Elihu Thomson (Elihu Thomson)

Elihu Thomson

Elihu Thomson was born in Manchester (England) on March 29, 1853, but his family moved to Philadelphia in 1858. Thomson attended Central High School in Philadelphia and graduated in 1870. Thomson took a teaching position at Central, and in 1876, at the age of twenty-three, held the Chair of Chemistry. In 1880, he left Central to pursue research in the emerging field of electrical engineering. With Edwin J. Houston, a former teacher and later colleague of Thomson’s at Central High School, Thomson founded the Thomson-Houston Electric Company. Notable inventions created by Thomson during this period include an arc-lighting system, an automatically regulated three-coil dynamo, a magnetic lightning arrester, and a local power transformer. In 1892 the Thomson-Houston Electric Company merged with the Edison General Electric Company to become the General Electric Company. The historian Thomas P. Hughes writes that Thomson “displayed methodological characteristics in the workshop and the laboratory as [an] inventor and in the business world as [an] entrepreneur. Elihu Thomson also chose to solve problems in the rapidly expanding field of electric light and power.” Thomson’s name is further commemorated by the British Thomson-Houston Company (BTH), and the French companies Thomson and Alstom.

Elihu Thomson was notable both for his emphasis on models and for the singular focus with which he pursued his research, with Thomson referring to his workshop as a “model room” rather than a laboratory. Between 1880 and 1885, Thomson averaged twenty-one patent applications annually, doubling that average between 1885 and 1890. Upon the merger of Thomson-Houston Electric Company (his namesake company) to form General Electric in 1892, Thomson chose to keep his laboratory at Lynn, Massachusetts near Boston away from GE’s New York headquarters to ensure his control over his research. At the Lynn GE plant, he worked with Edwin Rice (later President of GE in 1913) and Sanford Moss (developer of the turbocharger) and Charles Steinmetz (who was located at GE headquarters in Schenectady, New York). After being asked to become a director of GE, Thomson rejected the offer preferring continued research to management. Thomson died at his estate in Swampscott, Massachusetts. The Elihu Thomson House in Swampscott was designated a U.S. National Historic Landmark in 1976 and serves as Swampscott’s town hall.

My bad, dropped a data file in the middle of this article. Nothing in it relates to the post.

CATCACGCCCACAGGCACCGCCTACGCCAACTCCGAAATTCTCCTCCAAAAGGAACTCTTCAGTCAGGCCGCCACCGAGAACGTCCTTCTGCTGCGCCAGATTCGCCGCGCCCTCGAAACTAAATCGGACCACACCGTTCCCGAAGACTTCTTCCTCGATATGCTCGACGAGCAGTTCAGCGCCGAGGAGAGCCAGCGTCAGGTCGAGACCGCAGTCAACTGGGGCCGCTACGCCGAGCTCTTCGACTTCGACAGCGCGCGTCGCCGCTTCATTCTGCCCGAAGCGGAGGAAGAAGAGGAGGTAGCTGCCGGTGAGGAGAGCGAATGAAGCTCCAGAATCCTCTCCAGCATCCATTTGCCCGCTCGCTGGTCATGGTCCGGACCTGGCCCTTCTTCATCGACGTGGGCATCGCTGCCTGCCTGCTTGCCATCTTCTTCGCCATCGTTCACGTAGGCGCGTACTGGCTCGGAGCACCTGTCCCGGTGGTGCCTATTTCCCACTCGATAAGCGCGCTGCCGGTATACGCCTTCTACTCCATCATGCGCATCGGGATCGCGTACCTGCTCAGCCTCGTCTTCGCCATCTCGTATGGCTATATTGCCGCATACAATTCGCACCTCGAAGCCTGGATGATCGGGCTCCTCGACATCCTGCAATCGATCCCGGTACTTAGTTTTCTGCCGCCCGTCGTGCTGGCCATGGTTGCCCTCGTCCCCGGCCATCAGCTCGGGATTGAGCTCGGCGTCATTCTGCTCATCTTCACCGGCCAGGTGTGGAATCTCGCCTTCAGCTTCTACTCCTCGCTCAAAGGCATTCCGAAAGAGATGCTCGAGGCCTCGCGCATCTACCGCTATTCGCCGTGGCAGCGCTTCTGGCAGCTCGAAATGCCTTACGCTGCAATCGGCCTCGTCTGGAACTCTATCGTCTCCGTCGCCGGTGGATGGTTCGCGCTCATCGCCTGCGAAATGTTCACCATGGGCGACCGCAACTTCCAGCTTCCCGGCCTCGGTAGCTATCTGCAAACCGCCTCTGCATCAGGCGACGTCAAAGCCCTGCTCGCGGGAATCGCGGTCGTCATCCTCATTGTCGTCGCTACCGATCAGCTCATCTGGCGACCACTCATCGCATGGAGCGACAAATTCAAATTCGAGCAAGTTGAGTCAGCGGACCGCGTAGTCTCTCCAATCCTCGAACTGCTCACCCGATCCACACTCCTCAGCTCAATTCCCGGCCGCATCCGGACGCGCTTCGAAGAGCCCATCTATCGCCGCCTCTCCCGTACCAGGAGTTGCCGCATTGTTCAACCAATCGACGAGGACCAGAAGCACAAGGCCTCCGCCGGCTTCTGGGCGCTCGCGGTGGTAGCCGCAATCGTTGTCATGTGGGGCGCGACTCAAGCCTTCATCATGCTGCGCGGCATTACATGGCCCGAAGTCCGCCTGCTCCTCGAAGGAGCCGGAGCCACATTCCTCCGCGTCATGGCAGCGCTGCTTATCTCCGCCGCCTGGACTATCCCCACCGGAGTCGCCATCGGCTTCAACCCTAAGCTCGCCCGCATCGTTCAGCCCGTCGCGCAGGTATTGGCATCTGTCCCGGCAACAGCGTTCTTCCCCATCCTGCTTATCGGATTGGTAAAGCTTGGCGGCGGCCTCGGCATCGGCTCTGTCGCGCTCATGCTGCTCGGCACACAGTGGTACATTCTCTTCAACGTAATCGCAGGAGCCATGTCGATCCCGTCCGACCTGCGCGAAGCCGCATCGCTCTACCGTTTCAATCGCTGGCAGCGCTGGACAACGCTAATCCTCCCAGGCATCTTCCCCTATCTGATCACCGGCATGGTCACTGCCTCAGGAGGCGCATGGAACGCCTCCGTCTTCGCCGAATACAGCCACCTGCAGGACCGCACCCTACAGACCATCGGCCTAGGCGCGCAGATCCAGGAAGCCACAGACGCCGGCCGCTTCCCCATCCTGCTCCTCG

• March, 29, 1853
  • United Kingdom
  • Manchester, England


  • March, 13, 1937
  • USA
  • Swampscott, Massachusetts


  • Pine Grove Cemetery
  • Lynn, Massachusetts
  • USA

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